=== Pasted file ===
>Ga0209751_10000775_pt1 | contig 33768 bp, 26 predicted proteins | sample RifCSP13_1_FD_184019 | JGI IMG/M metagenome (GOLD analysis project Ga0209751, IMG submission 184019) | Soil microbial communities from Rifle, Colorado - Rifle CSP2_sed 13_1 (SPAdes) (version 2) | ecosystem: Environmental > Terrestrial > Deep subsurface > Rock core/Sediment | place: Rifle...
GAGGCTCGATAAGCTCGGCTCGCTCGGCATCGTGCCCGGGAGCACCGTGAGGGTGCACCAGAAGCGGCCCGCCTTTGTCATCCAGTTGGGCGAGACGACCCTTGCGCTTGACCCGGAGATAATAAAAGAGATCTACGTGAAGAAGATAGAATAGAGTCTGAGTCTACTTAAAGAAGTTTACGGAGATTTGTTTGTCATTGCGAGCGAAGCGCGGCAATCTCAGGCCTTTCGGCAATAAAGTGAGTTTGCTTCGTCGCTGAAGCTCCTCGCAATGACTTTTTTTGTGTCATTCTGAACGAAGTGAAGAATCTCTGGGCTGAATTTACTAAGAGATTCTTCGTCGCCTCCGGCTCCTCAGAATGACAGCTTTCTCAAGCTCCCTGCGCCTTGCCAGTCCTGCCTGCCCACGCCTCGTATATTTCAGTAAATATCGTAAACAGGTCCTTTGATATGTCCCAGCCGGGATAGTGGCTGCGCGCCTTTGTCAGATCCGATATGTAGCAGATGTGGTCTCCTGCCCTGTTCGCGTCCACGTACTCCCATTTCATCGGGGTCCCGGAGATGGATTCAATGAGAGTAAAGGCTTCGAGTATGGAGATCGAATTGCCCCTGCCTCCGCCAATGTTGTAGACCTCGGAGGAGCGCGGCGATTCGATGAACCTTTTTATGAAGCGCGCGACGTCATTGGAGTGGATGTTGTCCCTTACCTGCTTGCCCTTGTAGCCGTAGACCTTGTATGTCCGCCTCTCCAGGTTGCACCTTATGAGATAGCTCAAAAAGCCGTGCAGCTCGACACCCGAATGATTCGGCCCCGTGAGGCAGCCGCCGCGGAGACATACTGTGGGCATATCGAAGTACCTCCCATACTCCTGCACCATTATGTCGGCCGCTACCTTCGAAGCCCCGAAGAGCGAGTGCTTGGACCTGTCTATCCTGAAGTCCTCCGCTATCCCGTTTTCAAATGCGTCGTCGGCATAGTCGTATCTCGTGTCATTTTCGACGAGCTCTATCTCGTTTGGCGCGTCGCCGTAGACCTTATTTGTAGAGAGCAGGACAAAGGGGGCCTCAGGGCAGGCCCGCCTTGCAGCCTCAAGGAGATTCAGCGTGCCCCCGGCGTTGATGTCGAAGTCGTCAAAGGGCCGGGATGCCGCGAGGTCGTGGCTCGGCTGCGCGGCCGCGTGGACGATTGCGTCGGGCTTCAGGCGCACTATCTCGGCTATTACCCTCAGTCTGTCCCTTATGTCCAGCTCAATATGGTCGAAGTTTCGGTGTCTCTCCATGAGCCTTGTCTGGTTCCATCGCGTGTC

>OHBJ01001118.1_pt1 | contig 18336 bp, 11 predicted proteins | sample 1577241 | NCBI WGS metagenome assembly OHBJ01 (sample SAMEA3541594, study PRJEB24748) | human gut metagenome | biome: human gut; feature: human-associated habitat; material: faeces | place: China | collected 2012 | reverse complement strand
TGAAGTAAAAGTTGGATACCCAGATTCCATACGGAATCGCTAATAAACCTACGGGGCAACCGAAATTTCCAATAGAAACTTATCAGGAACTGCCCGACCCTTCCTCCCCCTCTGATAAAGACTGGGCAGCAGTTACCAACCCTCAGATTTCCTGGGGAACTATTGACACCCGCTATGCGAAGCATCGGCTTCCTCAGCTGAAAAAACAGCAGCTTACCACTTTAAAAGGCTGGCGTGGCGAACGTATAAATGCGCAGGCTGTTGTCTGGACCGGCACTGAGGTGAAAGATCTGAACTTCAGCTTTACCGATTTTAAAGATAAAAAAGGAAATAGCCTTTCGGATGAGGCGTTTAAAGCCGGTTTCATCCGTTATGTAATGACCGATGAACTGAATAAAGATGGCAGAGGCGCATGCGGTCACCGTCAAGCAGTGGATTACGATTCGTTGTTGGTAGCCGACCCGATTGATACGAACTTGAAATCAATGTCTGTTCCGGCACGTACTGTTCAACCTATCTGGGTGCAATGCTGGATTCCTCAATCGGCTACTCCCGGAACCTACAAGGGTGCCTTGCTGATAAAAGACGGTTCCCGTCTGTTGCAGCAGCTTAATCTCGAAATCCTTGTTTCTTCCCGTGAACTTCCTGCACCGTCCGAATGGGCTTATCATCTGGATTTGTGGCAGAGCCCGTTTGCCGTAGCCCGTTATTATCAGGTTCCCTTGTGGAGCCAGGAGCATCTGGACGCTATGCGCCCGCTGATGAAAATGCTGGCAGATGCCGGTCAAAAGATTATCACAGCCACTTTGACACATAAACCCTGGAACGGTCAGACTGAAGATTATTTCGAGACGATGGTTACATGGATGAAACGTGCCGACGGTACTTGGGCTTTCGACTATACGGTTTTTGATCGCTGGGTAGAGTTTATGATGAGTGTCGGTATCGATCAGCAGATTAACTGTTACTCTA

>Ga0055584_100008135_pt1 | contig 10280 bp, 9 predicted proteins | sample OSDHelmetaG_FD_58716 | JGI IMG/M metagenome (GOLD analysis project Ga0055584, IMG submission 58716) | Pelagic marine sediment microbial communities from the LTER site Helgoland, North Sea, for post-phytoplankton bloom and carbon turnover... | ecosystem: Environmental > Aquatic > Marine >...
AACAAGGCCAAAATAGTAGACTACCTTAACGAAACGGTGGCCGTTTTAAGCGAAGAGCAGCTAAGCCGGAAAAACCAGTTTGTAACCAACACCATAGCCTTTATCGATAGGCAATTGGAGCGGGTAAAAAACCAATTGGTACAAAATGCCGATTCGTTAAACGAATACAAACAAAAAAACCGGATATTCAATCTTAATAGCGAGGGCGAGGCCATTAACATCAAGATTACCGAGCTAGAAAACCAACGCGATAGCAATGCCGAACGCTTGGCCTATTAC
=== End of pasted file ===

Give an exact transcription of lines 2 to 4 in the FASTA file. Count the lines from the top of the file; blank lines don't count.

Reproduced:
GAGGCTCGATAAGCTCGGCTCGCTCGGCATCGTGCCCGGGAGCACCGTGAGGGTGCACCAGAAGCGGCCCGCCTTTGTCATCCAGTTGGGCGAGACGACCCTTGCGCTTGACCCGGAGATAATAAAAGAGATCTACGTGAAGAAGATAGAATAGAGTCTGAGTCTACTTAAAGAAGTTTACGGAGATTTGTTTGTCATTGCGAGCGAAGCGCGGCAATCTCAGGCCTTTCGGCAATAAAGTGAGTTTGCTTCGTCGCTGAAGCTCCTCGCAATGACTTTTTTTGTGTCATTCTGAACGAAGTGAAGAATCTCTGGGCTGAATTTACTAAGAGATTCTTCGTCGCCTCCGGCTCCTCAGAATGACAGCTTTCTCAAGCTCCCTGCGCCTTGCCAGTCCTGCCTGCCCACGCCTCGTATATTTCAGTAAATATCGTAAACAGGTCCTTTGATATGTCCCAGCCGGGATAGTGGCTGCGCGCCTTTGTCAGATCCGATATGTAGCAGATGTGGTCTCCTGCCCTGTTCGCGTCCACGTACTCCCATTTCATCGGGGTCCCGGAGATGGATTCAATGAGAGTAAAGGCTTCGAGTATGGAGATCGAATTGCCCCTGCCTCCGCCAATGTTGTAGACCTCGGAGGAGCGCGGCGATTCGATGAACCTTTTTATGAAGCGCGCGACGTCATTGGAGTGGATGTTGTCCCTTACCTGCTTGCCCTTGTAGCCGTAGACCTTGTATGTCCGCCTCTCCAGGTTGCACCTTATGAGATAGCTCAAAAAGCCGTGCAGCTCGACACCCGAATGATTCGGCCCCGTGAGGCAGCCGCCGCGGAGACATACTGTGGGCATATCGAAGTACCTCCCATACTCCTGCACCATTATGTCGGCCGCTACCTTCGAAGCCCCGAAGAGCGAGTGCTTGGACCTGTCTATCCTGAAGTCCTCCGCTATCCCGTTTTCAAATGCGTCGTCGGCATAGTCGTATCTCGTGTCATTTTCGACGAGCTCTATCTCGTTTGGCGCGTCGCCGTAGACCTTATTTGTAGAGAGCAGGACAAAGGGGGCCTCAGGGCAGGCCCGCCTTGCAGCCTCAAGGAGATTCAGCGTGCCCCCGGCGTTGATGTCGAAGTCGTCAAAGGGCCGGGATGCCGCGAGGTCGTGGCTCGGCTGCGCGGCCGCGTGGACGATTGCGTCGGGCTTCAGGCGCACTATCTCGGCTATTACCCTCAGTCTGTCCCTTATGTCCAGCTCAATATGGTCGAAGTTTCGGTGTCTCTCCATGAGCCTTGTCTGGTTCCATCGCGTGTC

>OHBJ01001118.1_pt1 | contig 18336 bp, 11 predicted proteins | sample 1577241 | NCBI WGS metagenome assembly OHBJ01 (sample SAMEA3541594, study PRJEB24748) | human gut metagenome | biome: human gut; feature: human-associated habitat; material: faeces | place: China | collected 2012 | reverse complement strand
TGAAGTAAAAGTTGGATACCCAGATTCCATACGGAATCGCTAATAAACCTACGGGGCAACCGAAATTTCCAATAGAAACTTATCAGGAACTGCCCGACCCTTCCTCCCCCTCTGATAAAGACTGGGCAGCAGTTACCAACCCTCAGATTTCCTGGGGAACTATTGACACCCGCTATGCGAAGCATCGGCTTCCTCAGCTGAAAAAACAGCAGCTTACCACTTTAAAAGGCTGGCGTGGCGAACGTATAAATGCGCAGGCTGTTGTCTGGACCGGCACTGAGGTGAAAGATCTGAACTTCAGCTTTACCGATTTTAAAGATAAAAAAGGAAATAGCCTTTCGGATGAGGCGTTTAAAGCCGGTTTCATCCGTTATGTAATGACCGATGAACTGAATAAAGATGGCAGAGGCGCATGCGGTCACCGTCAAGCAGTGGATTACGATTCGTTGTTGGTAGCCGACCCGATTGATACGAACTTGAAATCAATGTCTGTTCCGGCACGTACTGTTCAACCTATCTGGGTGCAATGCTGGATTCCTCAATCGGCTACTCCCGGAACCTACAAGGGTGCCTTGCTGATAAAAGACGGTTCCCGTCTGTTGCAGCAGCTTAATCTCGAAATCCTTGTTTCTTCCCGTGAACTTCCTGCACCGTCCGAATGGGCTTATCATCTGGATTTGTGGCAGAGCCCGTTTGCCGTAGCCCGTTATTATCAGGTTCCCTTGTGGAGCCAGGAGCATCTGGACGCTATGCGCCCGCTGATGAAAATGCTGGCAGATGCCGGTCAAAAGATTATCACAGCCACTTTGACACATAAACCCTGGAACGGTCAGACTGAAGATTATTTCGAGACGATGGTTACATGGATGAAACGTGCCGACGGTACTTGGGCTTTCGACTATACGGTTTTTGATCGCTGGGTAGAGTTTATGATGAGTGTCGGTATCGATCAGCAGATTAACTGTTACTCTA